Now, let’s see what a circular saw is and how you can use it.

What is a Circular Saw?

What is a Circular Saw?

A circular saw is an important tool in every craftsman’s toolkit. It makes it easy to achieve clean and precise cuts. To operate, it rotates a flat round blade that cuts through any material easily depending on the blade.

These types of saws typically feature a single handle with an on/off switch, arbor nut, and guards to protect the user from touching the spinning blade.

Additionally, you also get height/depth and bevel adjustment abilities with a circular saw. The process is fairly simple when using a circular saw as it is much more compact and easy to handle.

What Are the Pros and Cons of Using a Circular Saw?



Working with a circular saw is recommended when you need quick, precise cuts. You can guide it through the object you’re cutting effortlessly using a single hand (with experience).

Efficiently Cuts Complex Shapes

Circular saws sport blades perpendicular to the base. This makes them perfect for cutting difficult shapes and curves on wood or metal.


Requires a Flat Surface

The biggest disadvantage of a circular saw, perhaps, is that it needs a flat base to work smoothly. It is great for DIY projects because of its user-friendly body. But only get it if you have a workspace where you can use it to its best potential.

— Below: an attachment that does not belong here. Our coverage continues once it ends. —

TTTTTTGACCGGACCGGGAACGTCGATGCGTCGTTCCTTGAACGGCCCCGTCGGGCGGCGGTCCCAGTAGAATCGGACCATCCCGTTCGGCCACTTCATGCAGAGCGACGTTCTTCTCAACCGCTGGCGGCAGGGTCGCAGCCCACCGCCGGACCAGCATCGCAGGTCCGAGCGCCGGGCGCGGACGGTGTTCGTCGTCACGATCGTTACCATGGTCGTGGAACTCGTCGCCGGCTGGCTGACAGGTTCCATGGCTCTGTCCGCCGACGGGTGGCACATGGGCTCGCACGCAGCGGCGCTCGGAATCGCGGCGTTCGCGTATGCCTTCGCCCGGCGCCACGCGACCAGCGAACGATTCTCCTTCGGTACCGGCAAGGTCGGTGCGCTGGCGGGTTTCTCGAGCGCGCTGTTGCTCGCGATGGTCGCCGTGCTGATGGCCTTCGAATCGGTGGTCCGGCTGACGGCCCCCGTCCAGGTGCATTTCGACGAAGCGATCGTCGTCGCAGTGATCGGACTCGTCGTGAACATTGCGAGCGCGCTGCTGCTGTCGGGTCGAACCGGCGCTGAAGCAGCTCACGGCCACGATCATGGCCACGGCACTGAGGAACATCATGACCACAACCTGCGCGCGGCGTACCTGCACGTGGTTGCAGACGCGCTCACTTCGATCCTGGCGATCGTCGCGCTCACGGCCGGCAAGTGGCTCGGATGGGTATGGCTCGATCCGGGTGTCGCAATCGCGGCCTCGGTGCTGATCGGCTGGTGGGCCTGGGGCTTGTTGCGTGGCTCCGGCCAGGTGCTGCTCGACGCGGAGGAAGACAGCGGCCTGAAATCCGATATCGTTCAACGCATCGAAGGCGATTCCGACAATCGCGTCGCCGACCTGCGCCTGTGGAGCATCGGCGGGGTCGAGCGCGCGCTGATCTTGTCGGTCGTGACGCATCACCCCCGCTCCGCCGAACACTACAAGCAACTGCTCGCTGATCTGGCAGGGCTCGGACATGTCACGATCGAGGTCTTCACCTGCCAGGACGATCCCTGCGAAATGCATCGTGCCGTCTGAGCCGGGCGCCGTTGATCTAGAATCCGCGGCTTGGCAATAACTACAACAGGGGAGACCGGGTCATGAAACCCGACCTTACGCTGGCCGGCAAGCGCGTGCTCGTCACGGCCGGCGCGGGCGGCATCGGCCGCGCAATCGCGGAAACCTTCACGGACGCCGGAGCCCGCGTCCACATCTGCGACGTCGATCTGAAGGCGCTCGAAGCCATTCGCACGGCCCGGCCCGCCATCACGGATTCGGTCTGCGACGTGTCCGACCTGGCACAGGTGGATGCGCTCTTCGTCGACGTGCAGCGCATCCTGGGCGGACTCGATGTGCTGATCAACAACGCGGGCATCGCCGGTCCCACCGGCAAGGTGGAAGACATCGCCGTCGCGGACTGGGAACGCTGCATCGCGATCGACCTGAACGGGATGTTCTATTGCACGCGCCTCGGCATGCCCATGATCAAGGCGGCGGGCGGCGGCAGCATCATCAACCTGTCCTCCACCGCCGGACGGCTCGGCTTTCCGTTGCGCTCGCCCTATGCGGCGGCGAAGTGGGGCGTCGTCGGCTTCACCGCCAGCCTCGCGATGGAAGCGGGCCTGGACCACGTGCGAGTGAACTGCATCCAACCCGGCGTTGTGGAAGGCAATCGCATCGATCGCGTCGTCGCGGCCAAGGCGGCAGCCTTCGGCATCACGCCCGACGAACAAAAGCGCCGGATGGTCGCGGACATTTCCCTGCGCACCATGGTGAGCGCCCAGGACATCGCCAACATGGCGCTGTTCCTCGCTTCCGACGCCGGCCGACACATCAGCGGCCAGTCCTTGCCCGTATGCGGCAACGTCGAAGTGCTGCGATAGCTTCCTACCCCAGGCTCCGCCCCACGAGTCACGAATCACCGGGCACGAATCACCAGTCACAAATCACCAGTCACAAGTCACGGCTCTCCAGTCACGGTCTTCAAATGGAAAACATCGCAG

That’s a quick summary of what the two power tools are and what they are capable of doing. By now you must be educated enough about their applications and operations. So, let’s look at the differences.

Reciprocating Saw vs Circular Saw: Head to Head


The weight plays a big role when it comes to handheld power saws. If you compare circular saws with reciprocating saws, then circular saws are heavier. 

There are reciprocating saws that you can hold with one hand only, and these are the lightest saws. But, there aren’t circular saws that you can use with one hand. 

Blade Type

The style of blades is dramatically different in both these types of saws. With a reciprocating saw, you get a knife-like serrated blade. On the other hand, a circular saw features a circular disc-shaped blade. Thanks to the blade the reciprocating saw can be used to cut trees.

Body Style

The form of both these saws is very different. Where reciprocating saws are bulkier and appear more like a rifle, circular saws are more circular centered around the disc blade.

The body factor plays a big role when it comes to the purpose. Reciprocating saws can be used in tight spaces, while the circular saw can’t.

Cutting Speed and Capacity

Given their noticeably different saying and, you’ll learn that reciprocating saws cut faster than circular saws.

For example, if you cut through the same piece of wood using both saws you’ll see that the reciprocating saw works much faster. You get a cleaner cut with the circular saw but it takes much longer to get the job done.


You’ll easily get a reciprocating saw for around $100. But circular saws are typically more expensive because of their precision and functionality. So if you need a circular saw, it’ll cost you $100-$250 approximately.